This is a preview of an article I’m hard at work on for the next C&A eJournal edition. I didn’t want to take time away from it to write a fresh blog, so I thought I’d just drop the first few paragraphs of the current draft here as a preview. You may well see changes before the final version. Please be praying for me as I seek to wrap it up, along with a couple of book summaries that need to publish along with it, so that I can get it all out to the eJournal mailing list by the end of the week!
I get to talk to a lot of people – from all over the world, working in all kinds of leadership, ministry, and art-making activities – about what they see going on in the faith-and-arts movement. Over the last couple of years, I’ve heard several people say the same thing: we’re at a turning point. They – and I – believe that turning point is about moving from a journey of analysis and understanding into a more practical arena of making things happen. What I’ve heard, and said, sounds something like this: “We’ve pretty much got this whole faith-and-art thing figured out, theologically and historically. Now let’s do something with it, and about it. “
We stand on the shoulders of amazing theologians, scholars, and artist-practitioners.
I place the starting point of the movement nearly sixty-five years back in time, when art historian Hans Rookmaaker and theologian Francis Schaeffer met. Their relationship and writings ignited a new way of thinking about the arts within the church, particularly the evangelical Protestant church. They, and many others around and after them, began hacking their way through a theological jungle of suspicion, judgment, and misinformation within the church about the whole messy operation of the arts and the people who do them. These thinkers have left us a clearing in which we can – and must – now build a village.
Artistic village-building, step 1
I have two obsessions when it comes to faith and the arts:
- Understanding how the arts work;
- Building God’s kingdom by capitalizing on that knowledge.
These desires are based on several assumptions:
- The arts are worth thinking about.
- The arts work in particular, knowable ways.
- The arts are important to God.
- The arts can be useful in building God’s kingdom.
- Knowing how the arts work makes us more effective in building God’s kingdom.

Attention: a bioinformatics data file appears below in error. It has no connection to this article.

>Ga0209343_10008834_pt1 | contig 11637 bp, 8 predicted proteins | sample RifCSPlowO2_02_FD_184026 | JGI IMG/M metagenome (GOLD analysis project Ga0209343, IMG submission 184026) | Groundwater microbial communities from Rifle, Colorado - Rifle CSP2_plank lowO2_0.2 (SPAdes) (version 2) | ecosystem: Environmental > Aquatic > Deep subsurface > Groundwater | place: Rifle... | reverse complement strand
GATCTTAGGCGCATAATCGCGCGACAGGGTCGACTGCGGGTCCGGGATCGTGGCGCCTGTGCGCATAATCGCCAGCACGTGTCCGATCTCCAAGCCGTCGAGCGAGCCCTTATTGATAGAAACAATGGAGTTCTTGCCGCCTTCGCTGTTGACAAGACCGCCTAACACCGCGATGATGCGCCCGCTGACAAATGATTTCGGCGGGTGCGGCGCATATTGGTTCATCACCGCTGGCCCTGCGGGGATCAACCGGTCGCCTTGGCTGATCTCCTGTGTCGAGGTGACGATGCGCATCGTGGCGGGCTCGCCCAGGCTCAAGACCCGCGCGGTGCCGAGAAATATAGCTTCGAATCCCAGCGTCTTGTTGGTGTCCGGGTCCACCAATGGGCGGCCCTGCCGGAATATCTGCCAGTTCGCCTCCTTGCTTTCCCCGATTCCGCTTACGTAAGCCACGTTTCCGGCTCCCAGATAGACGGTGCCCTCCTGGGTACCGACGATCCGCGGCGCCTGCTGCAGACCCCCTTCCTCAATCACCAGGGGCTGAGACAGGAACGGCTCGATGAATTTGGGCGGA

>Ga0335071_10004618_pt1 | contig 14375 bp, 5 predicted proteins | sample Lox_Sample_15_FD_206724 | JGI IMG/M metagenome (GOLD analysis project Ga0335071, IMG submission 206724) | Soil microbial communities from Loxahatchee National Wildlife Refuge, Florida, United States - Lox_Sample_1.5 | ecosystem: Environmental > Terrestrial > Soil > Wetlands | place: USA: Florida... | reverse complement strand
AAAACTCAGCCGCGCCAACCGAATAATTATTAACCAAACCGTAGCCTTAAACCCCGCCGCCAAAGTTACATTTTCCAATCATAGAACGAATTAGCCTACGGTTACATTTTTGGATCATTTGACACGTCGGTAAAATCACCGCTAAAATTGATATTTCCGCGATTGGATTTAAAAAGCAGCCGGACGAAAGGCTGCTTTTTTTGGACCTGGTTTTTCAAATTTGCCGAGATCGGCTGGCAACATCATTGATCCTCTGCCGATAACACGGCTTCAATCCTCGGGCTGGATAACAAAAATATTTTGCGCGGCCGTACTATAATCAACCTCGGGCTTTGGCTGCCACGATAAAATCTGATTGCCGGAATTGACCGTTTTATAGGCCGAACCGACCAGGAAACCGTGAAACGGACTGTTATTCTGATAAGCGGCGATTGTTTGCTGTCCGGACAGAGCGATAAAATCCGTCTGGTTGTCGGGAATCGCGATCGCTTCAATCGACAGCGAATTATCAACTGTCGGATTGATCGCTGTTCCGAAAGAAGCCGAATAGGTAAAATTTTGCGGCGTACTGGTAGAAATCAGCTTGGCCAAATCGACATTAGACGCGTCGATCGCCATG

The first assumption in that chain is the one I am focusing on most these days, and one we must get right if we are to make it to the last step in the chain: The arts are worth thinking about. This assumes that the arts have value, that they make an impact, and that they are (or can be) beneficial to humanity.
If we don’t believe that, and can’t convince others of it, we won’t get much further.
The value of the arts for the church
Because I am a Christian, I am looking at these issues of value and impact through a specifically Christian lens. All true value comes from God, and his purposes will be reflected in any beneficial impact.
Many people outside of the church are also talking about these issues of value and benefit, for many reasons, mostly having to do with public policy and funding. On a certain level, we’re also thinking about policy within the faith-and-arts movement, in that we’re trying to determine the best ways to support and advocate for the arts in and for the church.
One of the most cogent and comprehensive overviews of the value and benefits of the arts can be found in The Social Impact of the Arts: An Intellectual History by Eleonora Belfiore and Oliver Bennett. The book, written from a secular viewpoint, provides an excellent overview of the main theories about the impact of the arts – both positive and negative – over 2,500 years of Western history.
Belfiore and Bennett create seven categories of “positive” impacts of the arts and one “negative” category; and they sort dozens of specific arguments about the benefits and dangers of the arts into those eight helpful categories.
My purpose is to align Belfiore and Bennett’s categories with the types and purposes of “arts ministry” that I’ve seen Christians create during my eighteen years of listening to and working in the faith-and-arts movement. I hope this grid and analysis will provide a useful model for thinking about and discussing how we can move forward in our artistic village-building, and Kingdom-building.
Keep watching for more! Once the article is complete, I’ll add a link to this page. Or check our Articles section within Resources.